Republicans maintained Sunday that the Obama administration has failed to solve the issues surrounding healthcare.gov despite an announcement from the Department of Health and Human Services that the problems have been solved.
“I talked to some people in the insurance industry this morning,” former Sen. Rick Santorum (R., Penn.) told CNN’s “State of the Union.”
“They told me that most of the front end may be looking good. People may be able to get on and get responses, but the information coming out the back end to insurance companies is still garbage it’s undecipherable … there’s misinformation, there’s triplicates, there’s husbands labeled as wives.”
“So you think you may of signed up,” Santorum said, “but you may not because the insurance may not have the data available to actually put you in the system.”
Department of Health and Human Services announced that healthcare.gov has met operational and performance goals, vastly improving the technical issues encountered following the October 1 rollout.
“The new management system and instrumentation have helped improve site stability, lower the error rating below 1%, increase capacity to allow 50,000 concurrent users to simultaneously use the site and will help drive continuous improvement on the site. While we strive to innovate and improve our outreach and systems for reaching consumers, we believe we have met the goal of having a system that will work smoothly for the vast majority of users,” the HHS report concluded.
Sunday signaled the end of the administration’s self-imposed deadline to correct issues with the website. Health policy experts on the left and right told “Fox News Sunday” the accuracy of this report would not be known immediately.
James Capretta, of the Ethics and Policy Center, said it was “very hard to tell,” if the website has been fixed, noting, “We’re not going to know for at least a month or so.”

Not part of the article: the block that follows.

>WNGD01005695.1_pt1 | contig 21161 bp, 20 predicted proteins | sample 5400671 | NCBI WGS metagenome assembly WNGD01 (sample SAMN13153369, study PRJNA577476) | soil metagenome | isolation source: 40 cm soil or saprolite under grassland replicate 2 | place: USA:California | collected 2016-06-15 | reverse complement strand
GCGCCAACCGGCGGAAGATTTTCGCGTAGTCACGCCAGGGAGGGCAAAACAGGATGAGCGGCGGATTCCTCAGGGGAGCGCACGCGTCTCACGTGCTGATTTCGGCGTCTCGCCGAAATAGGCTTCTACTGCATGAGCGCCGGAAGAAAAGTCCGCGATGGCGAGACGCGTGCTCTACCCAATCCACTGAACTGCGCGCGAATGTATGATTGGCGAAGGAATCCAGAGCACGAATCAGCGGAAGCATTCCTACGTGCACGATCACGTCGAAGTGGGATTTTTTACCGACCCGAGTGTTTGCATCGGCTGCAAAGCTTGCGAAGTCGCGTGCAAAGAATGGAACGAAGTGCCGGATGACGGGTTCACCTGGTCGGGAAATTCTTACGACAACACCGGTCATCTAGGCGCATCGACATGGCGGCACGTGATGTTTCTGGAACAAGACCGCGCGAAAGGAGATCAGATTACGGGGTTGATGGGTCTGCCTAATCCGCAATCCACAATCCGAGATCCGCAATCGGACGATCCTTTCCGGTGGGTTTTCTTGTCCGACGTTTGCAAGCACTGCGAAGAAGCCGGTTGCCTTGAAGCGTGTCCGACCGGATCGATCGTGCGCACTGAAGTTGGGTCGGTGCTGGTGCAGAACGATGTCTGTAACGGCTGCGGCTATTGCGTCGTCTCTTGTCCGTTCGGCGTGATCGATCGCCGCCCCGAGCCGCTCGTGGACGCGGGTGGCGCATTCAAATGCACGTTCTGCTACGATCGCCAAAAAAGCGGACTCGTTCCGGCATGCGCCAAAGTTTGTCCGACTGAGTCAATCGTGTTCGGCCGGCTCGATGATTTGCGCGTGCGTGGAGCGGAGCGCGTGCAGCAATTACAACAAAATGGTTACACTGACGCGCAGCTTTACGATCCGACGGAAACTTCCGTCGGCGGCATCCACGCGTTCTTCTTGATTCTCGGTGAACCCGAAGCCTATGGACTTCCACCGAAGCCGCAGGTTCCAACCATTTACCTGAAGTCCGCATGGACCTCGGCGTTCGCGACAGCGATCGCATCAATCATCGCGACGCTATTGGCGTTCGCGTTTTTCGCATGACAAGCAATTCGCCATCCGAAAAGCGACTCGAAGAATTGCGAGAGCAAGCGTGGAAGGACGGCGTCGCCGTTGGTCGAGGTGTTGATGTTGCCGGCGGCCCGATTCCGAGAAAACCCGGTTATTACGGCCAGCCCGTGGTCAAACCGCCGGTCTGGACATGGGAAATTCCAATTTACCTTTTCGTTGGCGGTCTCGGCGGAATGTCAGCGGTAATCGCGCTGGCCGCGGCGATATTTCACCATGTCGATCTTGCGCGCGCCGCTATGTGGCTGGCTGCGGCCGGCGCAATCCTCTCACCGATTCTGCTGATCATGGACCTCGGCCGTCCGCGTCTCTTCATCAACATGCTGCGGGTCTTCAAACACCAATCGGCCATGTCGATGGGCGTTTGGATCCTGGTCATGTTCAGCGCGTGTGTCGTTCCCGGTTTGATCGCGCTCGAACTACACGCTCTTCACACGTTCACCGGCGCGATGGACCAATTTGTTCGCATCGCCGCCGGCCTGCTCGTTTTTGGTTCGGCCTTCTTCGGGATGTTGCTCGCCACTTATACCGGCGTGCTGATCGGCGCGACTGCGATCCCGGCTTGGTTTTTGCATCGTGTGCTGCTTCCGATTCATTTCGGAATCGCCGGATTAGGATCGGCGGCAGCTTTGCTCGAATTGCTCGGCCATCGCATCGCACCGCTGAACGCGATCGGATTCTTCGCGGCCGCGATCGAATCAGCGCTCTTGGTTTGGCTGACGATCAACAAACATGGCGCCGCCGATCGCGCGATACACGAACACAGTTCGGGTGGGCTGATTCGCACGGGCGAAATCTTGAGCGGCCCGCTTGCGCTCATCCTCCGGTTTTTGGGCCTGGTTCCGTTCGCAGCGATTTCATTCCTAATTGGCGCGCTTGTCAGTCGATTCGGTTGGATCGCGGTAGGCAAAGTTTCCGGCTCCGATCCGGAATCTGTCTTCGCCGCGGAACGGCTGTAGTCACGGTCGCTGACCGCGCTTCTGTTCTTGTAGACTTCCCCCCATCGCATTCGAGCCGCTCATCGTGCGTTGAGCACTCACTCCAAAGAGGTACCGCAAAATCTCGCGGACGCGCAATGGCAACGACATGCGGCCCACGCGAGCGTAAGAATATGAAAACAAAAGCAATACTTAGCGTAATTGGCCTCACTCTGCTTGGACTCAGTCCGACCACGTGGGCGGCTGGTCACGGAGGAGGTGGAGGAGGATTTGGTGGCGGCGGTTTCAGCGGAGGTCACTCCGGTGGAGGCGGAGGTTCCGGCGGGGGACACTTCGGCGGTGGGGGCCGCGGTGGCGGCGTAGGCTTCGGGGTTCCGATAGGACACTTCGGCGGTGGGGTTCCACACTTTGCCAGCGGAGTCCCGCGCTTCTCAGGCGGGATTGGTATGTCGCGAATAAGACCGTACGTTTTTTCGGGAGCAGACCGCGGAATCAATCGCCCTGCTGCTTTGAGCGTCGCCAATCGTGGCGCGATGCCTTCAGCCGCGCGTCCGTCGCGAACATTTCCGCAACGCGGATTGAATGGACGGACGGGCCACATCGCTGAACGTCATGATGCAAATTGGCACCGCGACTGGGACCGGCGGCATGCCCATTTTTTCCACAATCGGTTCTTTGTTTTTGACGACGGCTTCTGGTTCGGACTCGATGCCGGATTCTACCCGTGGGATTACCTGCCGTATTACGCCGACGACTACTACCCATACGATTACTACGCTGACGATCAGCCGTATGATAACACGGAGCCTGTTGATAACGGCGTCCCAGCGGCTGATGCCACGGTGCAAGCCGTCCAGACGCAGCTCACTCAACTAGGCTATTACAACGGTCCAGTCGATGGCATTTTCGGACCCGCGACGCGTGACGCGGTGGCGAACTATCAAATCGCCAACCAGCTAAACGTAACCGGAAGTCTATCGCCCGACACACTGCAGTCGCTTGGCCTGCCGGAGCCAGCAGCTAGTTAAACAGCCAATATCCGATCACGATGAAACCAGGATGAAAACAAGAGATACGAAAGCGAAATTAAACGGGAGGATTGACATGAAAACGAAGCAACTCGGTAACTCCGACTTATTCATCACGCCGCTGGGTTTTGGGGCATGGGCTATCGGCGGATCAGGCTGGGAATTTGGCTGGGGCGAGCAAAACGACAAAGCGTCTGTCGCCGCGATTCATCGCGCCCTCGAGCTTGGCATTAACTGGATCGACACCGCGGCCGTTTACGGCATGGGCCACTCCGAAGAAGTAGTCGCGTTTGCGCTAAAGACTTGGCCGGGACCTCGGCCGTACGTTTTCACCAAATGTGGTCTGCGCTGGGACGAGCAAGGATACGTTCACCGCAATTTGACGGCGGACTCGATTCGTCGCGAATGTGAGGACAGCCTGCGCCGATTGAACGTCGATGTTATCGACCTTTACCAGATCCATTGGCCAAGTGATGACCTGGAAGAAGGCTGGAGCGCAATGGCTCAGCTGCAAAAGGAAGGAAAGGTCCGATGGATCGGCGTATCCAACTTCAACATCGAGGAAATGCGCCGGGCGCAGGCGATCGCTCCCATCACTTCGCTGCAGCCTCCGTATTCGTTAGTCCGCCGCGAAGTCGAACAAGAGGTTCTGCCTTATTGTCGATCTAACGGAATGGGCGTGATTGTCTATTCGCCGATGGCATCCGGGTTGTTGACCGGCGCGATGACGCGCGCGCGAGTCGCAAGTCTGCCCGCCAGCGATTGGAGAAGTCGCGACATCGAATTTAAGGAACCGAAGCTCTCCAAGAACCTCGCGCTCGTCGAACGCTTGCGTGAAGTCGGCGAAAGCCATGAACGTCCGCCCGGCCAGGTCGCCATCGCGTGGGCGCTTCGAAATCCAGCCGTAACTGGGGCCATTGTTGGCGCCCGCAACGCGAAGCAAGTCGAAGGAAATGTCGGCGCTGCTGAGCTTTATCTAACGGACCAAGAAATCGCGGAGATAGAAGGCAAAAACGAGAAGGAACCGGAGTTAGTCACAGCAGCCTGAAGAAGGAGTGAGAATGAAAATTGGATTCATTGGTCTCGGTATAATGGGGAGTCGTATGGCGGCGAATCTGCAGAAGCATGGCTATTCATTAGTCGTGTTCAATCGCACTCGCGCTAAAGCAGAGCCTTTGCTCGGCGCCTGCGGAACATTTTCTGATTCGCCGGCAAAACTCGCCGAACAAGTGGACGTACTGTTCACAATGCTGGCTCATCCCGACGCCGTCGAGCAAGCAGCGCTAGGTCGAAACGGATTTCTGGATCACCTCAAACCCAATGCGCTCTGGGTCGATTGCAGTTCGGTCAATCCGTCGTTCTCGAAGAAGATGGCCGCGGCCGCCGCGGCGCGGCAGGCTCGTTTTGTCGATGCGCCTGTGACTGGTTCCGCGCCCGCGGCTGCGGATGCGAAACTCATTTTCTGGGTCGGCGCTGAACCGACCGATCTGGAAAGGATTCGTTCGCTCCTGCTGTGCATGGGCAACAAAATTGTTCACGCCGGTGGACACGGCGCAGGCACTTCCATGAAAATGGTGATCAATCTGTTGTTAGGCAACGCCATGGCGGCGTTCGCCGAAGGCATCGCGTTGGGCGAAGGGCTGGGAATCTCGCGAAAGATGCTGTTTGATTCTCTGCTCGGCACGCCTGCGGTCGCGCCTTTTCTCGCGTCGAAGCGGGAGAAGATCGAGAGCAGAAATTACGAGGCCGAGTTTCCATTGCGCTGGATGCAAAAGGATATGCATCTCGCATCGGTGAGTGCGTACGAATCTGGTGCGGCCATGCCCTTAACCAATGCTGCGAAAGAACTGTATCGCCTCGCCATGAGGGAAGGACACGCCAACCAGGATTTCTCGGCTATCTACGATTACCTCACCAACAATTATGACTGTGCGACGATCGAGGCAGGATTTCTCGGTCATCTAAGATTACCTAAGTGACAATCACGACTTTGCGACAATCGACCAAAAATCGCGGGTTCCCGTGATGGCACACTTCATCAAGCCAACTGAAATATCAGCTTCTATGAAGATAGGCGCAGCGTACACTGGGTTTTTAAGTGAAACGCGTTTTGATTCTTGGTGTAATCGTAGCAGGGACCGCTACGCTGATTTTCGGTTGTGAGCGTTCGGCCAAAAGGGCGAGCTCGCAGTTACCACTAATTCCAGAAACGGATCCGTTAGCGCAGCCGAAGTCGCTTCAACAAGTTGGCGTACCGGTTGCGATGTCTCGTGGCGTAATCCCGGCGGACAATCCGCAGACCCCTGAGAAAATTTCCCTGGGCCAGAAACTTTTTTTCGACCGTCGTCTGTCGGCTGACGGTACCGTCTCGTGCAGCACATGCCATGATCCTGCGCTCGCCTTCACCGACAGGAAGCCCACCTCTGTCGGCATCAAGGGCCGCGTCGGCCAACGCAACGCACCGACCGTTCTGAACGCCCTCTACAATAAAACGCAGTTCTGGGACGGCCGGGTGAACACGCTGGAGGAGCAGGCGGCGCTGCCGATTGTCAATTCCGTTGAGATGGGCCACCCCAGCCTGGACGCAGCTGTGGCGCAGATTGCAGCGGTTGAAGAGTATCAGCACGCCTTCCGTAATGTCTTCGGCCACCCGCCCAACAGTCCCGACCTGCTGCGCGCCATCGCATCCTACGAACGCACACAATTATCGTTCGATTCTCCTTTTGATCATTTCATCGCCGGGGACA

“The real test of HealthCare.gov,” Capretta continued, “is whether you make the right payment to the right people on the right insurance plan. It’s very easy to fix the front end enrollment if you turn off controls in the back end, and it’s very clear from multiple media reports that the system is still not accurate when it makes payments to the insurance plans … they’re working around the whole problem instead of solving it.”
“Obviously the test will be in a month, but I think the idea of doom and gloom is overstated,” said Neera Tanden, President of the Center for American Progress.
Tanden maintained that the process to send enrollment information to insurers, known as an 834 EDI transmission, was “working much better now.”
The Wall Street Journal previously reported that insurance companies were receiving incorrect personal data, delivered via an 834 transmission, making it difficult or impossible to process and register applicants.
The administration has not provided a report detailing what, if any, changes have occurred in regards to these issues. It was not addressed in the report released by HHS this morning.
“I think it’s good enough progress,” Dr. Ezekiel Emmanuel, a key architecture of the health care legislation, said of the website.
“Clearly, just like Google and Facebook and all the internet sites are constantly tweaking their sites, constantly improving them. This one still has a ways to go, but it is certainly working reasonably well.”
Rep. Mike Rogers (R., Mich.) called the success “overstated,” during an appearance on NBC’s “Meet the Press.”
“Have they made some progress? Yes. They brought in some private sector folks to try to get the functionality up. It still doesn’t function right. Matter of fact our own CIO said that he believed that if they had the ability to get up to 80 percent functionality that would be a good day for them,” Rogers said. “But here’s the most important part of this discussion that nobody talks about: The security of this site and the private information does not meet even the minimal standards of the private sector.”
Rogers previously expressed concern over the security of the site during HHS Secretary Kathleen Sebelius’ testimony before the House Committee on Energy and Commerce.